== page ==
Sunday, November 4, 2012
Native wild flowers often present contradictions to anyone that tries to bring them into the garden. Cardinal Flower continues to puzzle us. It reproduces by both seed and daughter plants at the crown. Six young plants and uncountable numbers of seeds are produced every year by a single plant. One would expect weed like numbers from this treasure. That is not the case here. Late spring freeze and thaw cycles are terribly hard on the daughter plants. New plants from seed have eluded our identification. This fall we planned to resolve the latter matter.
One of those black plastic nursery trays was placed over freshly weeded garden soil. Commercial potting soil filled the tray and spilled over the edges. Seed that had been gathered on one of those rare dry fall days was sprinkled on top of the sterile potting soil. In nature the wind shakes the plant stems scattering the ripe seeds. They fall on the surface of the ground. Light may be necessary for germination so the seed was left on the surface. If cardinal flower seedlings appear here in the spring, we will be able to see just what they look like. Knowing their form will help us save some during early spring weeding. Our ignorance may have placed countless seedlings in the compost bucket.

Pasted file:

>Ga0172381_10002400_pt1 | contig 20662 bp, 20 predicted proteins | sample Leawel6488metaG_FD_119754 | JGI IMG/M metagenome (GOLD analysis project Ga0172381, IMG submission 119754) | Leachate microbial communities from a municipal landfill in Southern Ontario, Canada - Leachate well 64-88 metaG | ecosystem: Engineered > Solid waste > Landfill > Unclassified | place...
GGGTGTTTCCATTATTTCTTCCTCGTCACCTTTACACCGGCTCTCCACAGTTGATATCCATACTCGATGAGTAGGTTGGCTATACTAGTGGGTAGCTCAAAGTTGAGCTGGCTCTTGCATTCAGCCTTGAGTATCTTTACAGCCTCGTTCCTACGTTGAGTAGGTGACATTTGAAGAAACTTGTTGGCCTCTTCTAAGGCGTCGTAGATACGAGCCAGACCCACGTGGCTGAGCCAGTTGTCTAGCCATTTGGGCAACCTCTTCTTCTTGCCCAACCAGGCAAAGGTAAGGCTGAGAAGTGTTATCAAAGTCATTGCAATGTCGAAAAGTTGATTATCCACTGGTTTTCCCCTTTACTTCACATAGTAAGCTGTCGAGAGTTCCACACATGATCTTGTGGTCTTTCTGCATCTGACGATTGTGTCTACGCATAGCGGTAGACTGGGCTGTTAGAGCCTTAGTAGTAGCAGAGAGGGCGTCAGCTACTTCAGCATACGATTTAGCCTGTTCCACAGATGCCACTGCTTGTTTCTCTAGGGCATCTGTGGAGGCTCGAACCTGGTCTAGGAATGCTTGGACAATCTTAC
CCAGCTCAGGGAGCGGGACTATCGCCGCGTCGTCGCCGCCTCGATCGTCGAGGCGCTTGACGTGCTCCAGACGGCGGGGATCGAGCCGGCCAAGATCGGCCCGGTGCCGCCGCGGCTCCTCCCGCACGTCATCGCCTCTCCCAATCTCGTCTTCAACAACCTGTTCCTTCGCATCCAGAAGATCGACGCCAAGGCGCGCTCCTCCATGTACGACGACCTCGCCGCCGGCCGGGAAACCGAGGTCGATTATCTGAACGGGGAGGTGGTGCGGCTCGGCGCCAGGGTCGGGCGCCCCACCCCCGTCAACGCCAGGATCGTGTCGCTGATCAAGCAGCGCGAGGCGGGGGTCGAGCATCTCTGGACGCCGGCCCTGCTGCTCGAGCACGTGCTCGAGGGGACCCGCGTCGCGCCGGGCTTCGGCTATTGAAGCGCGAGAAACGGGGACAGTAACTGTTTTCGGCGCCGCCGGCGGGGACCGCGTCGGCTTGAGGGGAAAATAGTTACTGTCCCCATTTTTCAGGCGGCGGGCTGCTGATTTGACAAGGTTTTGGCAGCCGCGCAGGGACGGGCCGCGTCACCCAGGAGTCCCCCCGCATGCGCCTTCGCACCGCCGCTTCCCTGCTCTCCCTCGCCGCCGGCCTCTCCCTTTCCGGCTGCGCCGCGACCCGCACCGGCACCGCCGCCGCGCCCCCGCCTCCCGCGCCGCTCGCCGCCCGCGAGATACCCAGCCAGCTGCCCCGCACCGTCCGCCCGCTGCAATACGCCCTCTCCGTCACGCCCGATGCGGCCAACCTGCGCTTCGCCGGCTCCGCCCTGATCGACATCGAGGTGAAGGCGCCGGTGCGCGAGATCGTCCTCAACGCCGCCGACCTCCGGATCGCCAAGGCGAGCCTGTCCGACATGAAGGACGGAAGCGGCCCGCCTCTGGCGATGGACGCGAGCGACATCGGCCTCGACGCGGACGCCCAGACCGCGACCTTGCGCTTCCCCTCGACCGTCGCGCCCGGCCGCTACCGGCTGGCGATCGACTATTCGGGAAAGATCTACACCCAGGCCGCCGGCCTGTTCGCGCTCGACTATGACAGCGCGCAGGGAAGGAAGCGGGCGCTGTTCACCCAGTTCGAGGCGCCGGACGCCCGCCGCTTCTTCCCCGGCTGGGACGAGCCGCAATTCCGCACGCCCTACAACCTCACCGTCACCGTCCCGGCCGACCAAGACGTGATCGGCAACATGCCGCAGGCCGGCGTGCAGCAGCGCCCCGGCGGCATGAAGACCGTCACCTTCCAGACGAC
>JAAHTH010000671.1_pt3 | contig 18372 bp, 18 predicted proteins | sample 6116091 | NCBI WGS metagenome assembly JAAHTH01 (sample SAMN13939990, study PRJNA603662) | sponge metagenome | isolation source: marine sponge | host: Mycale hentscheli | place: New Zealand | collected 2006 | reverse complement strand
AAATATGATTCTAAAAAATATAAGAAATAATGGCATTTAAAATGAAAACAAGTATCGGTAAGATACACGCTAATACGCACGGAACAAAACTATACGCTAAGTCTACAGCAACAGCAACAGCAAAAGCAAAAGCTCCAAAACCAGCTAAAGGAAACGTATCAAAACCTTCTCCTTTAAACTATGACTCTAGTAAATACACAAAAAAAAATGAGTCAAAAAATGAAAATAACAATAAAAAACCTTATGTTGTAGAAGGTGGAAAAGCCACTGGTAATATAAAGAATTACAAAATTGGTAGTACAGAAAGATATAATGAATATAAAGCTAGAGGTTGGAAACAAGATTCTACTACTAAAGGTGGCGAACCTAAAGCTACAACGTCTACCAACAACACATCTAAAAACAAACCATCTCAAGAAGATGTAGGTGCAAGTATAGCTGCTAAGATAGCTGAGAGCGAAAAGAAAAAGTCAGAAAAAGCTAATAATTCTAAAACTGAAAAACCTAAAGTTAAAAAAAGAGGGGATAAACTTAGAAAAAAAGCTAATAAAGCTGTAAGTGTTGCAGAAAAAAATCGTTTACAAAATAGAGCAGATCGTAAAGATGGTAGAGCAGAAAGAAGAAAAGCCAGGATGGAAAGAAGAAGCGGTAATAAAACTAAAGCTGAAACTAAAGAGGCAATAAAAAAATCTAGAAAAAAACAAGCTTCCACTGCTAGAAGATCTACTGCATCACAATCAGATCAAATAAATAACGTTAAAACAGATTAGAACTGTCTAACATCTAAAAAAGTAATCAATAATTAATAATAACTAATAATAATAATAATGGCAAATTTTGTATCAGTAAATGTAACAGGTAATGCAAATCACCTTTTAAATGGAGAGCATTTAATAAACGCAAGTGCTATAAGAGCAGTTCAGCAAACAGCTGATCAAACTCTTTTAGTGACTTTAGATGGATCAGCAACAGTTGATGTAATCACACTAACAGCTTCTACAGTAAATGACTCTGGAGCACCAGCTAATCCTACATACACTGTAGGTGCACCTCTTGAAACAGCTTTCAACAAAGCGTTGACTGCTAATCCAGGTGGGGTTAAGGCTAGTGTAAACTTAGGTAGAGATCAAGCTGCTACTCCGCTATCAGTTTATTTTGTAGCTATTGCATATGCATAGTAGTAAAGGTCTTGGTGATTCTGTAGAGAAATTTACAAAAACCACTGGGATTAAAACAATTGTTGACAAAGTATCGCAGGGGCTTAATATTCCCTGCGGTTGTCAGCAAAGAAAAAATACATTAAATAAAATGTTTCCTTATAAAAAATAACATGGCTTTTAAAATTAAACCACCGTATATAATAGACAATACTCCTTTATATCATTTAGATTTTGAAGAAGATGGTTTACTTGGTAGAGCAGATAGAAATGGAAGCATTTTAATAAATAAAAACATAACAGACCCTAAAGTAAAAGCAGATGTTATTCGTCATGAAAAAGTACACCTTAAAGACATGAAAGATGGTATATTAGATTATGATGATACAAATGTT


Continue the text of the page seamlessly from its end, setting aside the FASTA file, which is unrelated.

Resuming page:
Robin's Plantain usually blooms here in late spring. These late fall flowers are a fluke. Usually the stems on this plant are much taller. For some reason this plant was compelled to produce these short flowers in November. I suppose a real optimist would take this as a sign of an early spring or a mild winter. The snow and chill in the air today does not support that idea.